Objective: At initial evaluation, 1 in 6 women with atypical glandular cells (AGCs) on Pap smear has cervical intraepithelial neoplasia (CIN) or cancer. Years later, a greater-than-expected incidence of “significant delayed diagnoses” has been reported in women who had negative initial evaluation results. This study aimed to test the premise that AGC represents a lesser future risk for CIN 2/CIN 3/carcinoma in situ (CIS) and cancer after negative evaluation results in a population diagnosed at a young age (<35 years).
Materials and Methods: Cohort study consists of 43,000 community health center patients who had 83,542 Pap smears (1997–2010); 213 were diagnosed with AGC, and 117 met inclusion criteria. Completed evaluation was consistent with American Society for Colposcopy and Cervical Pathology guidelines without finding CIN 2/CIN 3/CIS or cancer. Follow-up lasted for longer than 1 year. Categorical data were evaluated with χ2.
Results: During the follow-up period that averaged for 85.3 months, the cohort had 4.5 mean Pap smears and reported 46 cytological diagnoses of low-grade squamous intraepithelial lesions, 3 diagnoses of high-grade squamous intraepithelial lesions, and 10 repeated diagnoses of AGCs. Two CIN 2/CIN 3/CIS lesions, 1 cervical cancer, and 1 endometrial intraepithelial neoplasia were confirmed on biopsy. Average age of patients at index Pap smear was 34.2 years (range = 15–64 years). Compared with a published report where the average age at index Pap smear was 41.5 years, our cohort developed a total of 4.3% significant delayed diagnoses versus 10.8% (significant difference, p = .046).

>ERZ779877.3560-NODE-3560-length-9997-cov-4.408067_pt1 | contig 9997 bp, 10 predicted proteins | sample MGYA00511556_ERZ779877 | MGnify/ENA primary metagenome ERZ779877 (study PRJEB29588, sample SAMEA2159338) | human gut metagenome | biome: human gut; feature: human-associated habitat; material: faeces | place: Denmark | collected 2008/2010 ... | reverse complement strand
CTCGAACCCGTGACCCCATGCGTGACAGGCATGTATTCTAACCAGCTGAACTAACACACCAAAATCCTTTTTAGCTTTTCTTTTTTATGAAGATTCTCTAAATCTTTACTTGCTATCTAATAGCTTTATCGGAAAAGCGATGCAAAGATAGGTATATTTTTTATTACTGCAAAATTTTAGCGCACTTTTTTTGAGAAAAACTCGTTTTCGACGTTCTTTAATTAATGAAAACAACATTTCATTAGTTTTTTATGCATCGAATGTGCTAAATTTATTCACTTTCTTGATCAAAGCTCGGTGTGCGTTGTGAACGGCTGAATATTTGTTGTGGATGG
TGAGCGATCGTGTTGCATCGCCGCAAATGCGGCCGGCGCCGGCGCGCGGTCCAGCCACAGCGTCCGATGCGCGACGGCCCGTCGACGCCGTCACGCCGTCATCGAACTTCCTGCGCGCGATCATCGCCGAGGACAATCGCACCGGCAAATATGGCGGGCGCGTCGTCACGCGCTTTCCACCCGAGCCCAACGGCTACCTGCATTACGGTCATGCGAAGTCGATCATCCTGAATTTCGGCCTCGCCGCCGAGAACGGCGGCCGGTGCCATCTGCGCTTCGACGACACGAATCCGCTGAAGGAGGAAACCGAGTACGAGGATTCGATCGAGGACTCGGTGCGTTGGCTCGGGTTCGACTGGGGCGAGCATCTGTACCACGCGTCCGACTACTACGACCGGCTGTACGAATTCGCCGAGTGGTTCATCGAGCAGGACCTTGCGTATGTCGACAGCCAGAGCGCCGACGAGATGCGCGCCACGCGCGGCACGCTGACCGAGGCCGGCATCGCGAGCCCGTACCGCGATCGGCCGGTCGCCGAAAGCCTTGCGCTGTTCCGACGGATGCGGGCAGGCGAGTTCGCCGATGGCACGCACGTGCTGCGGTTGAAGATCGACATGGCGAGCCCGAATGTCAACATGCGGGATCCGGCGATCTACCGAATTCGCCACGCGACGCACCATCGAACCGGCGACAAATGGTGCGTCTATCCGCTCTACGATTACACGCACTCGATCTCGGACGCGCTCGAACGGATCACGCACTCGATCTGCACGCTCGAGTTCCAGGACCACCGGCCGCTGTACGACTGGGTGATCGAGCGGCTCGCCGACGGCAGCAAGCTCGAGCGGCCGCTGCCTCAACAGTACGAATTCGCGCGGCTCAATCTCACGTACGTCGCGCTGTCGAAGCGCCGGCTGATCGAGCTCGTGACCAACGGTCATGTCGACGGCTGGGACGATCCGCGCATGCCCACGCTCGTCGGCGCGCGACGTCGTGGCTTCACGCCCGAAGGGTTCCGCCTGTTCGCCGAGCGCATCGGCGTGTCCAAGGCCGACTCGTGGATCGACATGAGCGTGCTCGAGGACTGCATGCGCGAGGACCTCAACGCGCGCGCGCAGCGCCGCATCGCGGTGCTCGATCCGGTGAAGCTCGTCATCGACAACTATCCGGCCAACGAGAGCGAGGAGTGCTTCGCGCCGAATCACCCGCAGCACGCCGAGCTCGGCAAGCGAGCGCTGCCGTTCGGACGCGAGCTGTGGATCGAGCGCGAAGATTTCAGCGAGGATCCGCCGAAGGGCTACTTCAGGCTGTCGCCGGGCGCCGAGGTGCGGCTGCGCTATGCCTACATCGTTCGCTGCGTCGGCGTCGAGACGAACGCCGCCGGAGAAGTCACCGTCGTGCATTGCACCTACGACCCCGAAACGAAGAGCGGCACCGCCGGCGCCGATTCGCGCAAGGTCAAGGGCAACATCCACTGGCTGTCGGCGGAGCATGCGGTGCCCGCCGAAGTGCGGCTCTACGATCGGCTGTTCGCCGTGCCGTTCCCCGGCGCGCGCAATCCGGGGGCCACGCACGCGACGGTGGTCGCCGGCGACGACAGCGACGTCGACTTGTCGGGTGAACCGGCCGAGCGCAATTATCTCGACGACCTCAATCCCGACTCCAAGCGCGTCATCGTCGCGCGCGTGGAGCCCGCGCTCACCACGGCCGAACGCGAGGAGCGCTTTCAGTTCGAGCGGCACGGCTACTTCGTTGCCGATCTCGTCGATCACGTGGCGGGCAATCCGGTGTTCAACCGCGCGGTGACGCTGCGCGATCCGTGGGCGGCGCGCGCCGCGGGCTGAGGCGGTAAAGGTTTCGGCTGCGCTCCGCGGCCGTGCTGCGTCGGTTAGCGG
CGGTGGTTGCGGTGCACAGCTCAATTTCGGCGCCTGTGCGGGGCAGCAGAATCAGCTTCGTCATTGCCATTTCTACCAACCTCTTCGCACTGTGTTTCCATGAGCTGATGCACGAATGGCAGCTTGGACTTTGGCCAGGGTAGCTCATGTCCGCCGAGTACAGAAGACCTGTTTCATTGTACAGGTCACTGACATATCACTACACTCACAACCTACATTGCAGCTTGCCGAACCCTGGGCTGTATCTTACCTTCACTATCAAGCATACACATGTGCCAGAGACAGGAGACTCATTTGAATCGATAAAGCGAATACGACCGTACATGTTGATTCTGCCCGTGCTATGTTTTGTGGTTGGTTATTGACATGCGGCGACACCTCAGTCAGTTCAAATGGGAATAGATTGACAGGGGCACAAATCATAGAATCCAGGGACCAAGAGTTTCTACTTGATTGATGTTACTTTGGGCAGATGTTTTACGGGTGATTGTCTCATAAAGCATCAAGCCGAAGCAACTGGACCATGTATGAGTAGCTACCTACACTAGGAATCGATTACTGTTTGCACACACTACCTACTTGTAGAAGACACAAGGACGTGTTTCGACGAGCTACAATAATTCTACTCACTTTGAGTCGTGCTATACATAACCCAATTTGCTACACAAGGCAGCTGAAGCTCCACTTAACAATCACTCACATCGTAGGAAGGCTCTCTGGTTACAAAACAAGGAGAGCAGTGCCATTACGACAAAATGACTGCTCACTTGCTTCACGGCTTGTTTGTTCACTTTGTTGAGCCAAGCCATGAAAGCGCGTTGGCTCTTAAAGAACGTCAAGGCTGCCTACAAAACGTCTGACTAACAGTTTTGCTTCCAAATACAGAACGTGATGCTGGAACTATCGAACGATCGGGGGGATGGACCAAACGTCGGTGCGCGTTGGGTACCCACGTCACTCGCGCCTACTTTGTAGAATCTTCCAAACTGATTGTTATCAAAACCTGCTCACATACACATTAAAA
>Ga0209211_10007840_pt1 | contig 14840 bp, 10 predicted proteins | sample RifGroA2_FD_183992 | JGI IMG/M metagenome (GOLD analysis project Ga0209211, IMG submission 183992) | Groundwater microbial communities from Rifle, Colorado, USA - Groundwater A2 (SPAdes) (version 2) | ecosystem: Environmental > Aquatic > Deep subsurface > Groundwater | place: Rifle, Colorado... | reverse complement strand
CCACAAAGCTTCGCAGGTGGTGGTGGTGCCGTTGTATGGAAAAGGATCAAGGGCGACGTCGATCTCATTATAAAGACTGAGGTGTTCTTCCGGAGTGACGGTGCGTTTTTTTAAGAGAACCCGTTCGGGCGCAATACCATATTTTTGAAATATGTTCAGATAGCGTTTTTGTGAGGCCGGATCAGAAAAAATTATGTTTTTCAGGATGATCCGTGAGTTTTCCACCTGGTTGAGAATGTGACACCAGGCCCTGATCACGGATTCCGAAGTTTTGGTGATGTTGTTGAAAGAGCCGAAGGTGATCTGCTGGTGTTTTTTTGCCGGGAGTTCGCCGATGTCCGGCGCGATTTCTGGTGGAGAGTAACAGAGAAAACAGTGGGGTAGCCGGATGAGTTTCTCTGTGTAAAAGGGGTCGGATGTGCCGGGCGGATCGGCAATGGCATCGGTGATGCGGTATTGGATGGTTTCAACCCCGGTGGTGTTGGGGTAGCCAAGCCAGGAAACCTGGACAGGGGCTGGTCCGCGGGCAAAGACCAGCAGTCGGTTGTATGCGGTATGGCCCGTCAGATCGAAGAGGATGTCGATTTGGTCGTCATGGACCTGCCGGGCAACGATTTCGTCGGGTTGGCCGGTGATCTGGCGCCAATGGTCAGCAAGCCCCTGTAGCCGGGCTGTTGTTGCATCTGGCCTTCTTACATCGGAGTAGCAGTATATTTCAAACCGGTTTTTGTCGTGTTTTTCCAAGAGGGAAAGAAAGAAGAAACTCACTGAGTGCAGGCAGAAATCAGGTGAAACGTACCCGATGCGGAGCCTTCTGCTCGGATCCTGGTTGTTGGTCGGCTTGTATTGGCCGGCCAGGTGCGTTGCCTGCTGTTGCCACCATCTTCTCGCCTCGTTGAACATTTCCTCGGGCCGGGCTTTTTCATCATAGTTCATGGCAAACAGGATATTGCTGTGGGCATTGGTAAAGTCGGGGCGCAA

Conclusions: During a 7-year follow-up, this cohort of 117 women with AGC and negative initial evaluation findings developed fewer significant delayed diagnoses than expected when compared with an older reported group and had no new extragynecological cancers. Age seems to be a risk factor for delayed diagnoses in patients with AGC.